How the UFC remade itself since UFC 100 NHL sees value in Las Vegas Vegas team to affect Kings, Ducks IndyCar sets site selection process NBA leaving Las Vegas … for now MiLB extends merch sales hot streak NBA gateway to Silicon Valley NHL.com shifts course with new hires NFL finds funds for settlement NFL ups travel payments for teams
SBJ/August 13-19, 2012/Leagues and Governing Bodies
NHL’s pay to Bettman nears $8 million
Published August 13, 2012, Page 3
WANT MORE GREAT STORIES LIKE THIS?
CLICK ON ONE OF THESE BUTTONS
|NHL Commissioner Gary Bettman and Deputy Commissioner Bill Daly (left) were the two highest-paid execs listed in the tax filing.
The tax filing does not include the revenue and expenses of NHL Enterprises and the NHL Network, which are not tax-exempt.
Bettman’s base salary for the 2010-11 season was $6,090,173. Other compensation was $1,711,930. He also received $155,782 in deferred compensation and $25,868 in benefits.
By comparison, MLB Commissioner Bud Selig is believed to make more than $20 million annually, and NFL Commissioner Roger Goodell earlier this year signed a five-year contract extension that ultimately is expected to double his salary to about $20 million a year.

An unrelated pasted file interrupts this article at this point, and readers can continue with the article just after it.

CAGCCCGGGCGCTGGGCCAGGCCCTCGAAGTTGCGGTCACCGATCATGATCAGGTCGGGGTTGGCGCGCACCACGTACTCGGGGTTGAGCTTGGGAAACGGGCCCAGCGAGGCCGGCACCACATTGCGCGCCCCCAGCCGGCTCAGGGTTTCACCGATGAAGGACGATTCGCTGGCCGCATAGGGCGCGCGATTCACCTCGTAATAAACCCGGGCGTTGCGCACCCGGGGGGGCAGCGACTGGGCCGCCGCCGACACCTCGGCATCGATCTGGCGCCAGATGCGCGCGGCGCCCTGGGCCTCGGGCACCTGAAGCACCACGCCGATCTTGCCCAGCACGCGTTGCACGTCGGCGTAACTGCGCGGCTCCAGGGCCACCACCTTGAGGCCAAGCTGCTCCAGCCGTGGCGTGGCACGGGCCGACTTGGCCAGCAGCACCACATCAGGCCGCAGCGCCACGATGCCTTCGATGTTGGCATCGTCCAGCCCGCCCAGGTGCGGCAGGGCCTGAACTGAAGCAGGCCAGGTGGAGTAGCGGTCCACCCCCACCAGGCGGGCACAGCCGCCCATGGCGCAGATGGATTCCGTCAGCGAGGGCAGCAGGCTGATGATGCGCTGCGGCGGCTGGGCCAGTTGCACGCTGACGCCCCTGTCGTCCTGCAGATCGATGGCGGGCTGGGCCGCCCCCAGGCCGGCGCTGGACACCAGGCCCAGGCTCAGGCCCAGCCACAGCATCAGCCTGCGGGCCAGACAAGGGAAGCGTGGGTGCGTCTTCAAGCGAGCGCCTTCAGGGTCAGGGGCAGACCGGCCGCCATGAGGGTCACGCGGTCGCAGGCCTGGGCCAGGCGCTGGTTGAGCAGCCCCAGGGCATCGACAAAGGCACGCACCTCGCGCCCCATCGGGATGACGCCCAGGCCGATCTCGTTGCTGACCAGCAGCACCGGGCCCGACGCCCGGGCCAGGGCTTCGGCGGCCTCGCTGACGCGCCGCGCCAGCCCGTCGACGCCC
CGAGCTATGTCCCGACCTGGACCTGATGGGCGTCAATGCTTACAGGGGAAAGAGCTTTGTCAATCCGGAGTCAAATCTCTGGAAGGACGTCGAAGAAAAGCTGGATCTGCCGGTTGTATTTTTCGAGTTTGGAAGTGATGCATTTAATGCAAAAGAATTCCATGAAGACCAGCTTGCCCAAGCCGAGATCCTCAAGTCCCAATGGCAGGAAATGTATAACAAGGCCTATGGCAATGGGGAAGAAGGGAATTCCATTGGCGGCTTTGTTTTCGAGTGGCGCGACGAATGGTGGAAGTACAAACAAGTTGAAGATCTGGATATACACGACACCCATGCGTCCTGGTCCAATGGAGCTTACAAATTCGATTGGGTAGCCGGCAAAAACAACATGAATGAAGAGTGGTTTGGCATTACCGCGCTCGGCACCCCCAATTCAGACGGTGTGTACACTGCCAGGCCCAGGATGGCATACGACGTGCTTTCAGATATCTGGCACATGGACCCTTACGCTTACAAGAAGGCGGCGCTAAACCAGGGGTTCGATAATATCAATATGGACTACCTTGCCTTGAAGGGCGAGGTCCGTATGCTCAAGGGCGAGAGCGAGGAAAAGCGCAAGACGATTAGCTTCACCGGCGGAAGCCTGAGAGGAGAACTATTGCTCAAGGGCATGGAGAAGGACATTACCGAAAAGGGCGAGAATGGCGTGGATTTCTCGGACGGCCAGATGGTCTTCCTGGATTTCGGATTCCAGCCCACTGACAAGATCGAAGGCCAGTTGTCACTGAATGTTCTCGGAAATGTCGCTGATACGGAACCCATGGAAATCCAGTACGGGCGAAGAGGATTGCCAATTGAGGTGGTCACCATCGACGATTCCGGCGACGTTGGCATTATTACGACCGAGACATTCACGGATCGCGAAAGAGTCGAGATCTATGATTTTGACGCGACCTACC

NBA Commissioner David Stern’s salary has never been made public
The NHL declined to comment on the filing.
NHL executive salaries
|Bill Daly||Deputy commissioner||$2,856,431|
|John Collins||Chief operating officer||$2,315,455|
|Colin Campbell||Senior vice president||$2,050,743|
|Craig Harnett||Chief financial officer||$1,544,084|
|David Zimmerman||General counsel||$975,037|
|Joseph DeSousa||Executive vice president, finance||$876,681|
|Michael Murphy||Senior vice president, hockey operations||$711,119|
|Stephen Walkom**||Director of officiating||$474,601|
* Total compensation includes base compensation, bonuses, other reportable compensation, deferred compensation and non-taxable benefits.
** Left the position in 2009 and returned to refereeing
Source: Form 990, Department of the Treasury, Internal Revenue Service
On the whole, the league posted a loss for its business of $14.7 million for the year, according to the tax filing. Expenses rose 25 percent from $83.3 million to $103.9 million, while revenue declined from $91.4 million to $89.1 million.
As part of the tax filing, the NHL also listed its five highest-paid contractors. Of the top five, three were for legal services, totaling $8.8 million: Skadden, Arps, Slate, Meagher — which represented the NHL when it acquired the Phoenix Coyotes in November 2009 — at $6.08 million; Proskauer at $1.74 million, and Covington & Burling at $979,589.